Vishnu: Hinduisms Blue-Skinned Savior, the first major museum exhibition to focus on the Hindu deity Vishnu has been organized by the Frist Center for the Visual Arts
. The exhibition opened to the public as a ticketed exhibition Sunday, Feb. 20, 2011, and remain on view in the Ingram Gallery through May 29, 2011.
This exhibition, guest curated by Joan Cummins, Ph.D., Lisa and Bernard Selz Curator of Asian Art at the Brooklyn Museum, introduces one of Hinduisms primary deities to broad audiences through more than 170 paintings, textiles, prints and sculptures created in India, Pakistan and Bangladesh between the third and twentieth centuries. The exhibition represents a variety of periods, regions and art styles and reveals the many ways that Vishnu has been portrayed and celebrated. The works of art included in the exhibition were chosen for their artistic merit and for the novel or unusual treatments of their subject matter.
Vishnu has been worshipped for more than 2,000 years throughout India, and today, his devotees, known as Vaishnavas, can be found the world over. The god and his avatars have been the inspirations for countless great works of art and literature as well as music, dance and theatrical traditions. The exhibition covers much of the history of art in India and reveals the remarkable intellectual, technical and aesthetic sophistication of ancient Indian tradition. The exhibition introduces non-Hindu audiences to the beauty and cultural meaning contained in works of art relating to the Vaishnava tradition while offering Hindu audiences the opportunity to share and celebrate the traditional expressions of their spiritual beliefs.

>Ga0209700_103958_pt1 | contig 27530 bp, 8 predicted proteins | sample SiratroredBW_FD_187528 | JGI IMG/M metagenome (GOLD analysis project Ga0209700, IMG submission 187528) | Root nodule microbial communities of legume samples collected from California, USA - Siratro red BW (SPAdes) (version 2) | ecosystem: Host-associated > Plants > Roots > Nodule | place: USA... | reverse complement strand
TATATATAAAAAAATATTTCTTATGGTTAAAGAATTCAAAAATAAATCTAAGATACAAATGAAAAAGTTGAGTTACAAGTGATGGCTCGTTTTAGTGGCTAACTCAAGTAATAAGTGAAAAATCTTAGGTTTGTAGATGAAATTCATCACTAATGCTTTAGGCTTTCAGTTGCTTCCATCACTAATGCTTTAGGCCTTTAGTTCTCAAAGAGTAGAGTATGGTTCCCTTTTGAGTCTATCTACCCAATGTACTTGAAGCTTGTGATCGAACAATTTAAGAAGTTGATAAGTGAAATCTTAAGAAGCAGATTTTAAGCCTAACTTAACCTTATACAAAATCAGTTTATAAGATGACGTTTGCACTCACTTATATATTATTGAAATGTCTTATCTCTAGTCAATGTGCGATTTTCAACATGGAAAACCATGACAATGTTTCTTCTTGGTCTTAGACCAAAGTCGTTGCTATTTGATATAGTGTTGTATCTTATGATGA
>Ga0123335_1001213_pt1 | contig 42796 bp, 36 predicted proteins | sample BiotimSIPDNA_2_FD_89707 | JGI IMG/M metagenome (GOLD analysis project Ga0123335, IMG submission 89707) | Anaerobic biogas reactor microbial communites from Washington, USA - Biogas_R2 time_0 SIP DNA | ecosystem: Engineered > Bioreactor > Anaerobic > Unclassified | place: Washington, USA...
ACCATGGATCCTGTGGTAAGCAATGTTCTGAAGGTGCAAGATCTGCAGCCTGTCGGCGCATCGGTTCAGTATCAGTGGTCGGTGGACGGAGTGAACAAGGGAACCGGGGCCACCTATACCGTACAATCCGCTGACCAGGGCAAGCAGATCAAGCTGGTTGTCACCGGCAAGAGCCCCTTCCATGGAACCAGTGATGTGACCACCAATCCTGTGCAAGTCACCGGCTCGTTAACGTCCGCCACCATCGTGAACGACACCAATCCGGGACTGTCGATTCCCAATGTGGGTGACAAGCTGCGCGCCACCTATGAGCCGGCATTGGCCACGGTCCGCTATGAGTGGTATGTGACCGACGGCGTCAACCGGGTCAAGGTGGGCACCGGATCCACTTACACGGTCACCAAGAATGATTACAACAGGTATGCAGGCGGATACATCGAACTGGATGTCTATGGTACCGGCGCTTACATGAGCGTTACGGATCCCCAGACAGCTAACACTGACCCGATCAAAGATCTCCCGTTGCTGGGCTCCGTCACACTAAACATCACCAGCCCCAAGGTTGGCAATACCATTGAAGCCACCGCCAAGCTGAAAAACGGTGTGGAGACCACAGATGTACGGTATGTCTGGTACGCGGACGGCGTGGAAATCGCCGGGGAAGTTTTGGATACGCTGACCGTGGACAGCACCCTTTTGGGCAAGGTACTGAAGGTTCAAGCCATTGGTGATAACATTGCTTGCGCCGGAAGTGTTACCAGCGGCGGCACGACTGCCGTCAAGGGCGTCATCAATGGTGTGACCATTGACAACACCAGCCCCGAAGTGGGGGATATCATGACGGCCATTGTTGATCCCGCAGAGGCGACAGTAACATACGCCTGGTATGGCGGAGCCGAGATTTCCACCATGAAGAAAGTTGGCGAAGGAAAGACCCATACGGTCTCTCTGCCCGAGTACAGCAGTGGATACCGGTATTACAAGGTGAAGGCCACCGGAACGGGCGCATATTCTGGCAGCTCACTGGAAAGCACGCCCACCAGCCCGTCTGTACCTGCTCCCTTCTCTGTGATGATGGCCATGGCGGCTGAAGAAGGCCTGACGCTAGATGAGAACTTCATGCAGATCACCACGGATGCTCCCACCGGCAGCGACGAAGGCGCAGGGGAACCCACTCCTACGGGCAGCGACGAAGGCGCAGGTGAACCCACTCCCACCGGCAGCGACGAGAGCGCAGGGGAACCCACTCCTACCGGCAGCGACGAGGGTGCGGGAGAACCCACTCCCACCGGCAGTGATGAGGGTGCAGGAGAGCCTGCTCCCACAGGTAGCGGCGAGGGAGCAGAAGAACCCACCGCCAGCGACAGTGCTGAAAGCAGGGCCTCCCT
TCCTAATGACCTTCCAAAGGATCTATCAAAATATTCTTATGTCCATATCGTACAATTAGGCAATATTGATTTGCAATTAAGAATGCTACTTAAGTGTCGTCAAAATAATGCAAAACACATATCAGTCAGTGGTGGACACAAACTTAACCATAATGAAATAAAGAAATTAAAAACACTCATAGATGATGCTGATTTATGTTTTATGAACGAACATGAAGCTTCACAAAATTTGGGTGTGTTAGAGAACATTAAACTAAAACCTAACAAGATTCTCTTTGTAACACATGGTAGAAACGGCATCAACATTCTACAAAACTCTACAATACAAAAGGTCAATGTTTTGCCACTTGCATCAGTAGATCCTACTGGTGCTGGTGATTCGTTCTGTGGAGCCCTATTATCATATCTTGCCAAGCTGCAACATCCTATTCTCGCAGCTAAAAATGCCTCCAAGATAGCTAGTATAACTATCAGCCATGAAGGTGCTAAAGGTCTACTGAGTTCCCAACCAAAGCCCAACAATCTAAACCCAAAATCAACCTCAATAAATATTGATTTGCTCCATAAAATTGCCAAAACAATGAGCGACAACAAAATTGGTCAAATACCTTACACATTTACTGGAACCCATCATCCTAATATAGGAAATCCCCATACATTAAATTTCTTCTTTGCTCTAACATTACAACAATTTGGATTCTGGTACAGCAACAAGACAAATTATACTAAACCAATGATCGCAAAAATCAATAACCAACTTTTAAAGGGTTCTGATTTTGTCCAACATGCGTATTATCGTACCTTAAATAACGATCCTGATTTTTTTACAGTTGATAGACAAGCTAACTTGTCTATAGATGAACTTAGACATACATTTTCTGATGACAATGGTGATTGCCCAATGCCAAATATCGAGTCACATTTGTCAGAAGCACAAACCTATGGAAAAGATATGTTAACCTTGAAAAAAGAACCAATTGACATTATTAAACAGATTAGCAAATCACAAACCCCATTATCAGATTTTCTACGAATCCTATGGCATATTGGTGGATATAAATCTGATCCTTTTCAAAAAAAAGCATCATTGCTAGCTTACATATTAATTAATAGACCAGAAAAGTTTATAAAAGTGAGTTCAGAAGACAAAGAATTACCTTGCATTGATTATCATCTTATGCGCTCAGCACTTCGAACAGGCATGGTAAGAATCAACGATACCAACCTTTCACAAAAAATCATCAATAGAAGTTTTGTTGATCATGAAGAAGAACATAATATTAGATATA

Hindu Home Shrines: Creating Space for Personal Contemplation, a companion exhibition organized by the Frist Center Education Department, will explore ways several Nashville Hindu families incorporate their faith into their home lives.